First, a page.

A Betrayal of All Perfection

November 24, 2012

ANDREW GALLIX

David Foster Wallace, “David Foster Wallace on ‘The Nature of Fun’,” The Guardian Friday 16 November 2012 [extract from Both Flesh and Not]

…The damaged-infant trope is perfect because it captures the mix of repulsion and love the fiction writer feels for something he’s working on. The fiction always comes out so horrifically defective, so hideous a betrayal of all your hopes for it — a cruel and repellent caricature of the perfection of its conception — yes, understand: grotesque because imperfect. And yet it’s yours, the infant is, it’s you, and you love it and dandle it and wipe the cerebrospinal fluid off its slack chin with the cuff of the only clean shirt you have left because you haven’t done laundry in like three weeks because finally this one chapter or character seems like it’s finally trembling on the edge of coming together and working…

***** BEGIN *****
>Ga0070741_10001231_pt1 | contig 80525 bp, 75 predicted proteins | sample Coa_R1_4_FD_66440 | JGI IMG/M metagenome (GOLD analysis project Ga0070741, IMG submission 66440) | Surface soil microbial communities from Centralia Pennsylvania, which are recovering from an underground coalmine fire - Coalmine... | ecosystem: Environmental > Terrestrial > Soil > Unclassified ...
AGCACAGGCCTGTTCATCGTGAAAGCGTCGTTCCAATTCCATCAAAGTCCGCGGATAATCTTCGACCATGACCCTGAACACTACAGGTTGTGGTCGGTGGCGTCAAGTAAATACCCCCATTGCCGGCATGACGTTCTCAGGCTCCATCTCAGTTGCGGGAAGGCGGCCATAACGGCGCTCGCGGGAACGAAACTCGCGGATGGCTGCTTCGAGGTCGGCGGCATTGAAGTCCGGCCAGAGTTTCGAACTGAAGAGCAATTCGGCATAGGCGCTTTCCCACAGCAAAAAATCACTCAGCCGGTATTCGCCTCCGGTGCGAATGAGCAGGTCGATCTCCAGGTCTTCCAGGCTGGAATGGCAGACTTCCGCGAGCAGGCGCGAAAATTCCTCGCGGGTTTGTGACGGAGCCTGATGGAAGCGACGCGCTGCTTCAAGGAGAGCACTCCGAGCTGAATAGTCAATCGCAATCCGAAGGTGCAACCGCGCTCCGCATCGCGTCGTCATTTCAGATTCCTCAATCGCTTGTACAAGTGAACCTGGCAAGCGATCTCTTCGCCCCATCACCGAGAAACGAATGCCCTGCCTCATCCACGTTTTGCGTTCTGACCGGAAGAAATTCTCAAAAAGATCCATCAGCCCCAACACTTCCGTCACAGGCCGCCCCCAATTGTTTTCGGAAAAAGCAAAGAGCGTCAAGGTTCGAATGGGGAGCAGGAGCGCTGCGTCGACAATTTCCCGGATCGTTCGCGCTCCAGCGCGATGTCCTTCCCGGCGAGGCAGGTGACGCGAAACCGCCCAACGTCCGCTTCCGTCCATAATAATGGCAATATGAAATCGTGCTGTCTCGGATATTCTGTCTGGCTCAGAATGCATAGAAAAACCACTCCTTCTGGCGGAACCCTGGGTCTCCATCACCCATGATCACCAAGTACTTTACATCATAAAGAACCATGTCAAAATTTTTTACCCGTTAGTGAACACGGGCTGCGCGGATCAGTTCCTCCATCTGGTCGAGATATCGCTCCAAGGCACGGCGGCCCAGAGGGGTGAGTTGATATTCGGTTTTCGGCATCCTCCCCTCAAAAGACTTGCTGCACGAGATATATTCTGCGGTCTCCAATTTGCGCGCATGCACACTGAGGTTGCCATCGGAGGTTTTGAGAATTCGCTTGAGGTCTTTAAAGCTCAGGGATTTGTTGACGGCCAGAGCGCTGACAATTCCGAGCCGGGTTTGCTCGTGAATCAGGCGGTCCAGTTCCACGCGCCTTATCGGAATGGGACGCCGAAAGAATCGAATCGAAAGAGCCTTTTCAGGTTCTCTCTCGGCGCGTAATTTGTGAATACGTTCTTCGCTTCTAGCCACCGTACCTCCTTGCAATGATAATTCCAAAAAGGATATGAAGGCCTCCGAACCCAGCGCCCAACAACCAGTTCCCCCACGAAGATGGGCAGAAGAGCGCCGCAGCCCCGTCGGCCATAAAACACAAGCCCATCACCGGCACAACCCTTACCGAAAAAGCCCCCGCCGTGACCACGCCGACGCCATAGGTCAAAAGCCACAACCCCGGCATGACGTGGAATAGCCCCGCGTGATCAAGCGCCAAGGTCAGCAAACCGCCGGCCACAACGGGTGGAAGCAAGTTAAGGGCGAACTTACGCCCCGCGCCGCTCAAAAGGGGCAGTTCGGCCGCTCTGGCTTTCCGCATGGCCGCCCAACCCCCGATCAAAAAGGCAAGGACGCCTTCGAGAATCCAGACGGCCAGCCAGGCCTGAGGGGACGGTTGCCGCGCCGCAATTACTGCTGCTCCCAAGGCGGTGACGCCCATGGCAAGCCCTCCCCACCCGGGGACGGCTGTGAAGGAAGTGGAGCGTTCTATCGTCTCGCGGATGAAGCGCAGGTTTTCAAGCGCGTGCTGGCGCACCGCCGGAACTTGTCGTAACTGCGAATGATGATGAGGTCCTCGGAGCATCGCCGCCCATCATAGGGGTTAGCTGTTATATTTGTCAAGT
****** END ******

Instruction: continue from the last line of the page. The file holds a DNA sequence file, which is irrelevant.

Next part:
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against the current

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Get it?!

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“Tis better to have loved and lost, than never to have loved at all” Alfred Lord Tennyson


Keeping it real

November 13, 2012

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Loneliness bridging the gap to passion

November 13, 2012

“Fiction, poetry, music, really deep serious sex, and, in various ways, religion — these are the places (for me) where loneliness is countenanced, stared down, transfigured, treated.”  David Foster Wallace

This is such an honest and relatable statement for me.  It is personal and intuitive.  Until very recently, I was too proud, afraid, insecure, and dishonest to admit that I was lonely.  Now, although still difficult to cope with sometimes, I find myself craving loneliness.  Nothing encourages me to seek out and stimulate those things that I am passionate about quite like the feeling of being lonely.  Being lonely forces you to reflect and it also stimulates growth.


More on passion

November 10, 2012